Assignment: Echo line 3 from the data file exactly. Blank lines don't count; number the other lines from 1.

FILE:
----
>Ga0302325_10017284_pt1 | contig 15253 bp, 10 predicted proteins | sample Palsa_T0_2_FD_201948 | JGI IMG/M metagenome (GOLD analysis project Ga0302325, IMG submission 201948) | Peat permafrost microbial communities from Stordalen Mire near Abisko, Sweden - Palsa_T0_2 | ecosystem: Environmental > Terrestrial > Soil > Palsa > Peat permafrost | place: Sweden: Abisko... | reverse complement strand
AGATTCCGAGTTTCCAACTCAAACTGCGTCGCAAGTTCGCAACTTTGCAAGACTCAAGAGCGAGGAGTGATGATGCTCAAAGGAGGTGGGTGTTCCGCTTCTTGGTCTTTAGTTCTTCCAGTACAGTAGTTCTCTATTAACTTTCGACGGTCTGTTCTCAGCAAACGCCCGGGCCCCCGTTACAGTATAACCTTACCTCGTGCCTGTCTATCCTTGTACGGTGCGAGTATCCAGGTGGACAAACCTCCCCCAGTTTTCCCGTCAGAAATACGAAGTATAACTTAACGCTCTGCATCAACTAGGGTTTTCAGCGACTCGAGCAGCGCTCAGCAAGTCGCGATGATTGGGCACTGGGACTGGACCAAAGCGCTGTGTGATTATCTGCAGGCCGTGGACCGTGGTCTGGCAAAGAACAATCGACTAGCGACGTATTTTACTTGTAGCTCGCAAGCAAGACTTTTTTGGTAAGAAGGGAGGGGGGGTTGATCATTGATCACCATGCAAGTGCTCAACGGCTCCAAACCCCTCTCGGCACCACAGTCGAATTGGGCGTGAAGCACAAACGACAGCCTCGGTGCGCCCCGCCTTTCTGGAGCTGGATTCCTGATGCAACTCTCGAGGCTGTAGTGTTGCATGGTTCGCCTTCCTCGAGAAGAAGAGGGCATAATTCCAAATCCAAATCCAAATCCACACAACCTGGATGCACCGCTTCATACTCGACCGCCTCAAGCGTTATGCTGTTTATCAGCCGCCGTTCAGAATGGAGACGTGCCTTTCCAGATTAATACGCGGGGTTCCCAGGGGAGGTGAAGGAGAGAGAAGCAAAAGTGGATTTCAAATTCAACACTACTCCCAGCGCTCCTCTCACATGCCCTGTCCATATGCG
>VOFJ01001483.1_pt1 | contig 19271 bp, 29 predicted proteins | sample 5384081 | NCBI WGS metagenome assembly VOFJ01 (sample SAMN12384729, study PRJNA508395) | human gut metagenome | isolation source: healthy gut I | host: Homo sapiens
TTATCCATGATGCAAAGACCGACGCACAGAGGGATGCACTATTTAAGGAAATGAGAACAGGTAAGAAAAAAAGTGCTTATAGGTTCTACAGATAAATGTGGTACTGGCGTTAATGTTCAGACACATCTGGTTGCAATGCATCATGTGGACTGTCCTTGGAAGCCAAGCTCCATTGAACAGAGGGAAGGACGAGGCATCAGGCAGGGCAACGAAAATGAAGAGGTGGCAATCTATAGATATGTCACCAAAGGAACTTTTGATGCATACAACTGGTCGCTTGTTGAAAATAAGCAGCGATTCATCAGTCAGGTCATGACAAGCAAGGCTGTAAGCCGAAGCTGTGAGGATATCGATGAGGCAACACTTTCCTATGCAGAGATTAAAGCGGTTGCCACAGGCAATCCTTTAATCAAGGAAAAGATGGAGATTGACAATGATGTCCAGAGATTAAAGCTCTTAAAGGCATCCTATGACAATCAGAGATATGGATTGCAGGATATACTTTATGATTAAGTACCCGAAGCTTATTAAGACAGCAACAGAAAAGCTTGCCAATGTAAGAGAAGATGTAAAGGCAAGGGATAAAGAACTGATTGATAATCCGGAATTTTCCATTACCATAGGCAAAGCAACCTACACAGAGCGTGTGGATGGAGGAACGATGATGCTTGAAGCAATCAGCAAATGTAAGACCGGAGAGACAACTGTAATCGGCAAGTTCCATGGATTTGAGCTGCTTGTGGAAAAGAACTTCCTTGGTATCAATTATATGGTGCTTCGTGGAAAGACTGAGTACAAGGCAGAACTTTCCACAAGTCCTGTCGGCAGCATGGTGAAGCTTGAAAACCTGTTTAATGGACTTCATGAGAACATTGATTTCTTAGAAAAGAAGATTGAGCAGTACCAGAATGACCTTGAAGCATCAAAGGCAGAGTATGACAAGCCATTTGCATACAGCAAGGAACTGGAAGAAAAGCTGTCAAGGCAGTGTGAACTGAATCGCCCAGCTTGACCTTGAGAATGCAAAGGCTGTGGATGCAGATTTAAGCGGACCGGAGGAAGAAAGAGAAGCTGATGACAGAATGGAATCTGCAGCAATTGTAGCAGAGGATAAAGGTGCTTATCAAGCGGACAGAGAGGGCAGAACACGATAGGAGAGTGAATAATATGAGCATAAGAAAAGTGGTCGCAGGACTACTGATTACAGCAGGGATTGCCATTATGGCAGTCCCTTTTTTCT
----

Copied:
>VOFJ01001483.1_pt1 | contig 19271 bp, 29 predicted proteins | sample 5384081 | NCBI WGS metagenome assembly VOFJ01 (sample SAMN12384729, study PRJNA508395) | human gut metagenome | isolation source: healthy gut I | host: Homo sapiens